Counter Admiral Anders Grenstad said Sweden looked for the mysterious underwater object using the army’s own information and that supplied by community members – and that it could not have been a big submarne. The army selected five most reliable statements out of hundreds supplied by ordinary citizens and made them public.
These indicate that the object was first sailing through the islands right off the coasts of Stockholm, then moved south and was last spotted in the southern-most end of the Stockholm archipelago. No one knows if a Russian submarine, seen on 24 October even further south, in the Oresund Strait between Sweden and Denmark, is in any way related to the incident.
On 24 October, the Russian defence ministry, possibly relieved, made a joke that the Swedes had no more chance of finding anything in the Baltic Sea than catching Karlsson on the roof. Sweden ended the operation on that same day.
The Russian media insisted that the country’s Baltic fleet had three submarines: Dmitrov was in repairs in Kronstadt, Vyborg was docked at a military base in Kaliningrad and Sankt Peterburg was lent to the North fleet. They forgot, however, to mention Novorosyisk, an extra-silent sub that had been just built in Saint Petersburg for Russia’s Black Sea fleet, but was still in the Baltic Sea.
Eurasia Defence, a website with links to the Russian military industry and foreign ministry, reported that Novorosyisk sailed off on its first open sea journey to Kaliningrad on 20 October, during the height of Sweden’s operation. To make it more convincing, the website ran a photo of the submarine departing from Saint Petersburg, tagged 20 October. Read: the sub could not have possibly been spotted near Sweden.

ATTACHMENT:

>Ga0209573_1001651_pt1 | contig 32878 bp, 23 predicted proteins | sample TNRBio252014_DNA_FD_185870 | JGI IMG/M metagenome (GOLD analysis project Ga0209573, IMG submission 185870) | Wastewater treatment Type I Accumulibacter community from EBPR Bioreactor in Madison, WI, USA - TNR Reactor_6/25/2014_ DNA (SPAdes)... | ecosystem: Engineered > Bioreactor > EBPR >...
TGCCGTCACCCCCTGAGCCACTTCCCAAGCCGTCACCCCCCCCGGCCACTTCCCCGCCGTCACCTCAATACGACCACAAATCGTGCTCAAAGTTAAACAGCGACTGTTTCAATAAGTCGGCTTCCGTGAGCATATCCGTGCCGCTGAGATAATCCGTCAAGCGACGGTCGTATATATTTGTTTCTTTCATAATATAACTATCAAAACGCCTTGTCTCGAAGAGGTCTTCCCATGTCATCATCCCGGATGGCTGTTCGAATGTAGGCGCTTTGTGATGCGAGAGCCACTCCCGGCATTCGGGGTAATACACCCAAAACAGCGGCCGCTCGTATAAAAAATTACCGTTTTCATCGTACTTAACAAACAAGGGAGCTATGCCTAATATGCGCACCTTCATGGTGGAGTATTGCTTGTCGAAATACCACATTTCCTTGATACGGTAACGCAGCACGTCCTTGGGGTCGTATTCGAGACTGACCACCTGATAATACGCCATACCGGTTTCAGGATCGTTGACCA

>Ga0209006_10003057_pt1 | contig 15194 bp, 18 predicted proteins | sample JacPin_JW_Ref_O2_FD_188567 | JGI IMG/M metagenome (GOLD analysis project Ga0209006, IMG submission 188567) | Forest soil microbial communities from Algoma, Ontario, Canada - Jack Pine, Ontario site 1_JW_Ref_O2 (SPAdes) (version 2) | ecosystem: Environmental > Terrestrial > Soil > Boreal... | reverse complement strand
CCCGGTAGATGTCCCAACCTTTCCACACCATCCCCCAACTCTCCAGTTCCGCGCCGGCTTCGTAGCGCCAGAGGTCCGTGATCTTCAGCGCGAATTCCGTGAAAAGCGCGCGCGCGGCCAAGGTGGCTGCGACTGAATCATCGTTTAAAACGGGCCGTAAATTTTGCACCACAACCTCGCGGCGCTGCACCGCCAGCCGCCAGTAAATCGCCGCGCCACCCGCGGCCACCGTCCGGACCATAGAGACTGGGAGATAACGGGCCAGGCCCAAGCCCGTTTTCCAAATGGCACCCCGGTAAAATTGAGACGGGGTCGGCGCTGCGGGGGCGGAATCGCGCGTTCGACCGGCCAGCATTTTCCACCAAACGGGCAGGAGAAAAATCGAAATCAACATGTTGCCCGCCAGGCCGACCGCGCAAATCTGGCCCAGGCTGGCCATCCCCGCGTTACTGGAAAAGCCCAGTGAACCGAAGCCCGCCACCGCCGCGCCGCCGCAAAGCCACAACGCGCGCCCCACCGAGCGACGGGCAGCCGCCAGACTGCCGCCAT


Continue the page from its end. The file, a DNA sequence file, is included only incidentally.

Coincidentally, Novorosyisk was sent to the vicinity of the Lithuanian coast just as we were waiting for the LNG terminal Independence. It has become a Russian trademark – if you cannot do any actual harm, then at least tease.
The 70-metre sub would have had hard time manoeuvring in the Stockholm archipelago, but it is the most modern addition to the Russian fleet. Neither NATO nor Sweden have seen it yet. Could their first encounter have been this October near Stockholm? We will not know for certain any time soon, but Counter Admiral Grenstad explained on 24 October that the army was ending the intelligence operation because it had collected enough information.
Most military experts were inclined to assume the object was a mini sub, much more manoeuvrable. At the end of the Cold War, the Soviet Union developed a model of very silent and undetectable 28-metre submarines “Piranha” (three crew members and six divers) that could stay underwater for 10 days. Two Piranhas were part of the Baltic fleet. They were officially discarded in 1997, but one cannot discount the possibility that Russia might have updated the model as part of its recent military overhaul.